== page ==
Gov. Michelle Lujan Grisham outlined a slate of initiatives Wednesday that may be on the agenda for the upcoming legislative session in addition to the expected efforts to shore up state finances amid the novel coronavirus pandemic.
A number of potential bills would be aimed at helping New Mexico residents cope with the economic impact of COVID-19, ranging from providing loans for businesses to giving tax relief. Other measures could help streamline the state’s ability to conduct the November general election should the pandemic still be in effect.
“The message I’ve given to the Legislature is we need to be in there for a limited amount of time, where we come out of there solvent with a mind and attention toward addressing some significant problems that local governments, tribal governments and New Mexicans are facing,” Lujan Grisham said during a videoconference call with reporters.
The potential measures would be taken up along with the special session’s main event: fixing a revenue shortfall of around $2 billion for fiscal year 2021 caused by falling tax revenue and lower oil prices since the coronavirus outbreak began. Lujan Grisham noted her office is still negotiating with legislators on the measures.
The governor said there is “general positive movement and agreement” between her administration and legislators on an effort that would use nearly $500 million from the state’s Severance Tax Permanent Fund to bolster local economic development, potentially offering low-interest loans to businesses in the state.
“There are businesses that are still going to be really stretched by that, so we’re still open to ideas,” she said.
The New Mexican reported June 4 that legislators were drafting a bill that would use a similar amount from that fund to offer loans to some 5,000 small businesses as well as providing relief for tenants who can’t afford their rent payments. Lujan Grisham did not specify whether she was referring to the same bill.
Another potential economic relief bill would allow New Mexicans to lessen their tax liabilities, Lujan Grisham said.
The governor did not give additional details on the tax effort, but legislators have said they might propose to forgive penalties and interest for small businesses that are delayed in submitting gross receipts taxes. Penalties and interest also could be waived for people delayed on paying property taxes and personal income taxes, House Speaker Brian Egolf said last week.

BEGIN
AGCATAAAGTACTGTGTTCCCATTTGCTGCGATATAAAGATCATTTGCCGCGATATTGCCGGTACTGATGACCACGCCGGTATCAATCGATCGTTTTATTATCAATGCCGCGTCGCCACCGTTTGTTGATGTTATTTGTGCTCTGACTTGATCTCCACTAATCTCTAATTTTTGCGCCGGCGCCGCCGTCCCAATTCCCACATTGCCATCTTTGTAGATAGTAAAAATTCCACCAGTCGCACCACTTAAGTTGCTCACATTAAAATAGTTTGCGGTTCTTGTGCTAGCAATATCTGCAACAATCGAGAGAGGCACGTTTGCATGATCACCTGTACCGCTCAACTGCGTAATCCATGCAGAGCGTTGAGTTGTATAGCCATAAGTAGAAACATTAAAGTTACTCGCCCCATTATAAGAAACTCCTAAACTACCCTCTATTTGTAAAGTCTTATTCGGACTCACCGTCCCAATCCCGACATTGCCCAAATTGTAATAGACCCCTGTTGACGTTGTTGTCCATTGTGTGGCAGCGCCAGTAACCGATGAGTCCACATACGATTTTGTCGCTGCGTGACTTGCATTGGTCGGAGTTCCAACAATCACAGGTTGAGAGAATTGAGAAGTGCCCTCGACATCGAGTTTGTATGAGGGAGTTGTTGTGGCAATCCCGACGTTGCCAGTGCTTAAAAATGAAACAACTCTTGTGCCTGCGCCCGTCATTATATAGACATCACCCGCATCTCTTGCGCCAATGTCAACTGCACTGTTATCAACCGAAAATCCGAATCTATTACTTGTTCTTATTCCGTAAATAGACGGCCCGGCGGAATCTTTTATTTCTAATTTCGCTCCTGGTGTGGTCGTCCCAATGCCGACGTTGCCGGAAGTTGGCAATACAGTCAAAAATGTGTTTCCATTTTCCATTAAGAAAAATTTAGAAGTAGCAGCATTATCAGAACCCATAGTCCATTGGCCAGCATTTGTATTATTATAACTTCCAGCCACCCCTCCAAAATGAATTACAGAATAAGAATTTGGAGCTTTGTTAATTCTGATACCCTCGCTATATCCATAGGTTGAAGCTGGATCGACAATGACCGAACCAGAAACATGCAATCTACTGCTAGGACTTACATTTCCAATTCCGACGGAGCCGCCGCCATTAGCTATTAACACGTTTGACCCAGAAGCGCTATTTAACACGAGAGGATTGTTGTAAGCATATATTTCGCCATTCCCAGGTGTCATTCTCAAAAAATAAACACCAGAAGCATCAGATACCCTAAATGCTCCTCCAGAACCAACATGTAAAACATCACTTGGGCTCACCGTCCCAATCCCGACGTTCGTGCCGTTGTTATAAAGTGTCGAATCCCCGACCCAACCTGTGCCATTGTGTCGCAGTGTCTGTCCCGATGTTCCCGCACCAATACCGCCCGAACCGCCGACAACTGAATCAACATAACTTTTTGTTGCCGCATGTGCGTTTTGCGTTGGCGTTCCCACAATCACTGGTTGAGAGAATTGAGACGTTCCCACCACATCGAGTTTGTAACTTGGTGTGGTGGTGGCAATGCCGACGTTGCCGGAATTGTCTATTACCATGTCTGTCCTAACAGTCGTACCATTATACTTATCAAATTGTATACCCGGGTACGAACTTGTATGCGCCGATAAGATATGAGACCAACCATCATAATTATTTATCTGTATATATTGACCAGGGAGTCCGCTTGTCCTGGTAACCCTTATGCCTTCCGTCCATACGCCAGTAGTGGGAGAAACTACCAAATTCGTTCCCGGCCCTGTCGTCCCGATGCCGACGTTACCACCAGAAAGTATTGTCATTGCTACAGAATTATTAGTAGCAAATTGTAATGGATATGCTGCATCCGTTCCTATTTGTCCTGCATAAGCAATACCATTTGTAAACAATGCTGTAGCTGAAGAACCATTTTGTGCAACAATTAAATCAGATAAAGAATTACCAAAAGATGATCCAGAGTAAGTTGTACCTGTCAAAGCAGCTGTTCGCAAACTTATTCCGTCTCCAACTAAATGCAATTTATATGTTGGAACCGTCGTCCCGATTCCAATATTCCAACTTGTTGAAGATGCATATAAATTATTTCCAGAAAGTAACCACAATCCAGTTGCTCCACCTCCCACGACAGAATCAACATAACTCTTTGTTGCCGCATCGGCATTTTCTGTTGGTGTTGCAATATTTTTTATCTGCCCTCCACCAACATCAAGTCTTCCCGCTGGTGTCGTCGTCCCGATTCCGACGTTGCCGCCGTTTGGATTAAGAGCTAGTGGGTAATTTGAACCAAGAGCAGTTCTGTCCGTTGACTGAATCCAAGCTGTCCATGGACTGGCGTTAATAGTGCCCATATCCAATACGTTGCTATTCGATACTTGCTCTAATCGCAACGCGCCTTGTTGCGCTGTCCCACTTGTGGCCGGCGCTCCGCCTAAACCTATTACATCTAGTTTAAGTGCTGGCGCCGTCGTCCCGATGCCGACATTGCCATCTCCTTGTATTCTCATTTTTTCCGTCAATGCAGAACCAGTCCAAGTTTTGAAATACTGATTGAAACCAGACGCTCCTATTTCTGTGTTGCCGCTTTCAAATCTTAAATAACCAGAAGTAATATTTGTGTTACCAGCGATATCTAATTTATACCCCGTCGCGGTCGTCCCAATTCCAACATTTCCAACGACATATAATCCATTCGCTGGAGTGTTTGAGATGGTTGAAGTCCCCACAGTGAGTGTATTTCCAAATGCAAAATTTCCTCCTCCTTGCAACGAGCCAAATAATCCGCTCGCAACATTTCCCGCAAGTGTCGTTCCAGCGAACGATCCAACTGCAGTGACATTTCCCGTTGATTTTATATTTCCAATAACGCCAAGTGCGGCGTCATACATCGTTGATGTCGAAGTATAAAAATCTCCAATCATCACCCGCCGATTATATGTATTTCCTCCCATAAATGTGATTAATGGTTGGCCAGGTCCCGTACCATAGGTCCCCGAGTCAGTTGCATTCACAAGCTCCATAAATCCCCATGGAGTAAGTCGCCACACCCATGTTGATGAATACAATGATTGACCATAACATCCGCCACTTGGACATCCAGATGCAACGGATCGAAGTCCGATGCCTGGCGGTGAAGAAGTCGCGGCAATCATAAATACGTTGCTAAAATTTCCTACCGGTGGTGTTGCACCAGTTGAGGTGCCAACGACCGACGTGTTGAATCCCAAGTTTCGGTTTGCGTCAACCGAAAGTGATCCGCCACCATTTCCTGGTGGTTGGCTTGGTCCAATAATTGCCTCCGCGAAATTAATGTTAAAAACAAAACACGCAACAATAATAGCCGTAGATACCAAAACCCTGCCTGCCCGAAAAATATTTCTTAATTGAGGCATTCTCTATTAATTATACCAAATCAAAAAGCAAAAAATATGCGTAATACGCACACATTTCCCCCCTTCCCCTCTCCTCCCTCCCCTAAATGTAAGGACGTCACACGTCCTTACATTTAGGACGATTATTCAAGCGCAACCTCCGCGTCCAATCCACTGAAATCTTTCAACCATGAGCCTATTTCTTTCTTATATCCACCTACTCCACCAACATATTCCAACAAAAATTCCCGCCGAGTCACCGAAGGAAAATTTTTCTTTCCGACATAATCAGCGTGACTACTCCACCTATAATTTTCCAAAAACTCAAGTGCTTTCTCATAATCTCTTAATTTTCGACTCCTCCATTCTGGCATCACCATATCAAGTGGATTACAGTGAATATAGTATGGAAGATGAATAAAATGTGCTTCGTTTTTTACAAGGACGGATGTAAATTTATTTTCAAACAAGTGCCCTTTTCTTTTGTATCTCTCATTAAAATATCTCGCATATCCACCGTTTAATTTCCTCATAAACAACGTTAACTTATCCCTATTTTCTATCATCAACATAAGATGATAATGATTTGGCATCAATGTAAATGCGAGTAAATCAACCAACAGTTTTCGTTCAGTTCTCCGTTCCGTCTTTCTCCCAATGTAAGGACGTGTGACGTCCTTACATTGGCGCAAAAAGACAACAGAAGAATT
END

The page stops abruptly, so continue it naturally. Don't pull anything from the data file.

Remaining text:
Additional legislation could aim to help businesses better adapt to public health restrictions should there be a resurgence of COVID-19 in the fall, the governor said. That might involve allowing curbside pickup and delivery at certain businesses that are now prohibited from offering the service, she said.
Egolf has said legislators could seek to change state law to allow restaurants to sell alcohol through takeout and delivery, which currently is not allowed, in a bid to help them boost sales during the pandemic.
Turning to electoral matters, the governor said she was looking at several options aimed at smoothing out the voting process for the upcoming general election, after county clerks were overwhelmed by the huge volume of absentee ballots they received during the primary election this month.
“I’m feeling very positive about having an elections emergency component in the special session,” she said. “I’m seeing the right kind of responses out of the Senate and the House. It’s something that I care about. I think it’s necessary.”
One measure could extend the time limit for clerks to process absentee ballots, while another could provide for “an emergency mail-in election system just related to COVID” and limited to November’s election, the governor said. Or, the governor could propose a “hybrid” of those two options, she said.
“New Mexicans should expect that we will have something together that can get final shaping in the special session that I would be prepared to sign,” Lujan Grisham said.
Despite the potential additional measures, the governor said she was aiming to not overload the agenda for the special session to ensure legislators can pass the needed changes to the budget.
“If we can hold that to a pretty narrow framework, I think we can get out of the special session without the kind of division that can often happen when you’re pushing legislators,” she said.
The governor also noted that lawmakers won’t be able to operate in the same manner they normally do during sessions, given they will be maintaining social-distancing measures.
“I’ve been careful — and so have they — not to try to load up the special session,” she added.